Book Briefs

Doctor Who: Pest Control (Audio) by Peter Angheldies

Created specifically for audio book, “Pest Control” is an entertaining little story that encapsulates everything that’s right and wrong about the modern Doctor Who.Read by David Tennant, the story finds the Doctor and Donna arriving on a planet torn apart by war. Each side has secrets and there’s another evil lurking out there.

Not exactly ground-breaking Who, but it’s still enjoyable enough for a quick listen.


Identity Crisis by Brad Metlzer

Endorsed by Joss Whedon, this is graphic novel collects the seven issues of the Identity Crisis mini-series.I read all seven episodes in one sitting.

Somoene is targetting the loved ones of superheroes in the DC Universe. But what’s the agenda and why? The answers are truly universe changing and shocking, including not just the identity of the serial killer but also revelations of events that happened in the early days of the Justice League.

Identity Crisis examines what it means to be a hero and just why someone would choose this life. It also looks at the impact on the families of those who choose that way of life.

Definitely worth reading.


Cheer! Three Teams on a Quest for College Cheerleading Ultimate Championship by Kate Torgovnick

A fascinating looking inside the world of competitive college cheerleading. If you think that cheerleaders are just cute blondes who wave pom-poms on the sidelines of games, your assumptions will be both challenged and shattered by this book.Cheer follows three teams in their pursuit of a national championship in college cheerleading. Along the way, we’ll meet the coaches behind the teams and the members who make up each team. You’ll see their triumphs and failures as they work toward their ultimate goal.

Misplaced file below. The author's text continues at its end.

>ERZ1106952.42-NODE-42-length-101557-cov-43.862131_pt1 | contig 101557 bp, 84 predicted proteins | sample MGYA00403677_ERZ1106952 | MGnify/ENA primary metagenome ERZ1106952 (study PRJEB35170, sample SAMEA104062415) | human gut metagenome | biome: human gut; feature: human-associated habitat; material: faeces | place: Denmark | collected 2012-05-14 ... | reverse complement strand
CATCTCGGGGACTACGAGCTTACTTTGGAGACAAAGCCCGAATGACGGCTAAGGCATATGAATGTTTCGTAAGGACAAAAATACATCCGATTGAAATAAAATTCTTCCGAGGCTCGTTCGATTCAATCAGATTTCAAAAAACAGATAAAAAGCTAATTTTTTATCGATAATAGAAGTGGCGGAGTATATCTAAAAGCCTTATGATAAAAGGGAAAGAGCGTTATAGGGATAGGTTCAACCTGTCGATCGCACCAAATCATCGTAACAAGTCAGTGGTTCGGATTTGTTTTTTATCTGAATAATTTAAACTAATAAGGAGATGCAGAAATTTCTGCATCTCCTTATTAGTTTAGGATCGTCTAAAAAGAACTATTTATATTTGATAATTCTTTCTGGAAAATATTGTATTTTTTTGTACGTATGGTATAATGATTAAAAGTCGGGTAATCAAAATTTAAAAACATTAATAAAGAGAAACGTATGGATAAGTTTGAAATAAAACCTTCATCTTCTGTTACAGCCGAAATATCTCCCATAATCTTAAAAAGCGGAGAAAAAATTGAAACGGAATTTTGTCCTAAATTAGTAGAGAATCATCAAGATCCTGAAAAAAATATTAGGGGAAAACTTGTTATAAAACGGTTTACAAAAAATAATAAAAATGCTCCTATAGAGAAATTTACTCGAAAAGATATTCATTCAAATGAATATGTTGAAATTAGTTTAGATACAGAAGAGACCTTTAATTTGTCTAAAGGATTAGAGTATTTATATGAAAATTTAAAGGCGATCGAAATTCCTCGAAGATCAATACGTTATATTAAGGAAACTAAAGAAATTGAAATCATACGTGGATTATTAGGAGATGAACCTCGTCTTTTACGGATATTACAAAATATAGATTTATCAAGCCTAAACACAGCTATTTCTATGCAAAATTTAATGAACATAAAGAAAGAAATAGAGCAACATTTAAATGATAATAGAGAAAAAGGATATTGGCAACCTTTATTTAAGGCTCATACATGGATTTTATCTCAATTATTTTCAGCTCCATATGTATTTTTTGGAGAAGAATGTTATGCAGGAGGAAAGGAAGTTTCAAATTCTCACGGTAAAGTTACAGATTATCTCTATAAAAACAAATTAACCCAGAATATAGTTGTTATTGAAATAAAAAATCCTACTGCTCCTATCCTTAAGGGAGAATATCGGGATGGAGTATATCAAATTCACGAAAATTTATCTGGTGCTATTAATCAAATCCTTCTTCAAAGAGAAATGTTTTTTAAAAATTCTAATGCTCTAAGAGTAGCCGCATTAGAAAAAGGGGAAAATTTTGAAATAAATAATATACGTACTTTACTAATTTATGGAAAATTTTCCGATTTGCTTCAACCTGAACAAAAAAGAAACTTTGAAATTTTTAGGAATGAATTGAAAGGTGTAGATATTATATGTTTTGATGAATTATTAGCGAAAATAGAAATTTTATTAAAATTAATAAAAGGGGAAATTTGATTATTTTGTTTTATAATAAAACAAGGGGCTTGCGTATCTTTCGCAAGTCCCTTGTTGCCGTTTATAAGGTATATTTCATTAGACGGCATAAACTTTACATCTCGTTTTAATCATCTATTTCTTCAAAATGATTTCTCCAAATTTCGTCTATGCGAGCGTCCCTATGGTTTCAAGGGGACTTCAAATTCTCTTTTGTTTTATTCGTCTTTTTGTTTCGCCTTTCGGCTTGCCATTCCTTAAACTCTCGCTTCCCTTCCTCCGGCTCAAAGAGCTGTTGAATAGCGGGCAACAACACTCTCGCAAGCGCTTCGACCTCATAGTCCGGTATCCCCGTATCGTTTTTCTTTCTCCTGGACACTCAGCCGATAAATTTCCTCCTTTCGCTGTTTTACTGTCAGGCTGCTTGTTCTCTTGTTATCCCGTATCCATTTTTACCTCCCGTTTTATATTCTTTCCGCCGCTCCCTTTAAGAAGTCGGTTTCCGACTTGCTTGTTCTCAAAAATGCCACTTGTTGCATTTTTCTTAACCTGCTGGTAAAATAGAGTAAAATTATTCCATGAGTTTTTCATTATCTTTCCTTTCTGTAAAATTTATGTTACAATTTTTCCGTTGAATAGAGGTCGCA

If you don’t think cheerleaders are athletes, read this book. You’ll come away with a new respect for what they do and the hard work it takes. 


Friday Night Light for the cheerleading world. 

The Things They Carried by Tim O’Brien

Tim O’Brien’s fictional memoir of his time in Vietnam is a fascinating and heart-breaking look inside the lives and personalities of those he served with–both during and after the war.

Up Till Now by William Shatner

Best known for his work as Captain James T. Kirk in the original (and best) Star Trek, William Shatner has had a healthy career beyond the confines of the starship Enterprise. That career is detailed here in Shatner’s latest autobiography that takes a look at his entire career, unlike his last two memoirs that focused on his time as Captain Kirk.Some of the stories about his time of Kirk repeat and overlap, but the rest of the book is a fascinating portrait of a man who is driven by an insatiable fear of failure, not only in his professional but also his personal life. Not just a “look at how great I am” piece, Shatner details his successes and failures for readers with his own brand of self-deprecating wit.

If you’re a fan of Shatner, this is a fun read that will provide some insight into the man behind the Starfleet uniform

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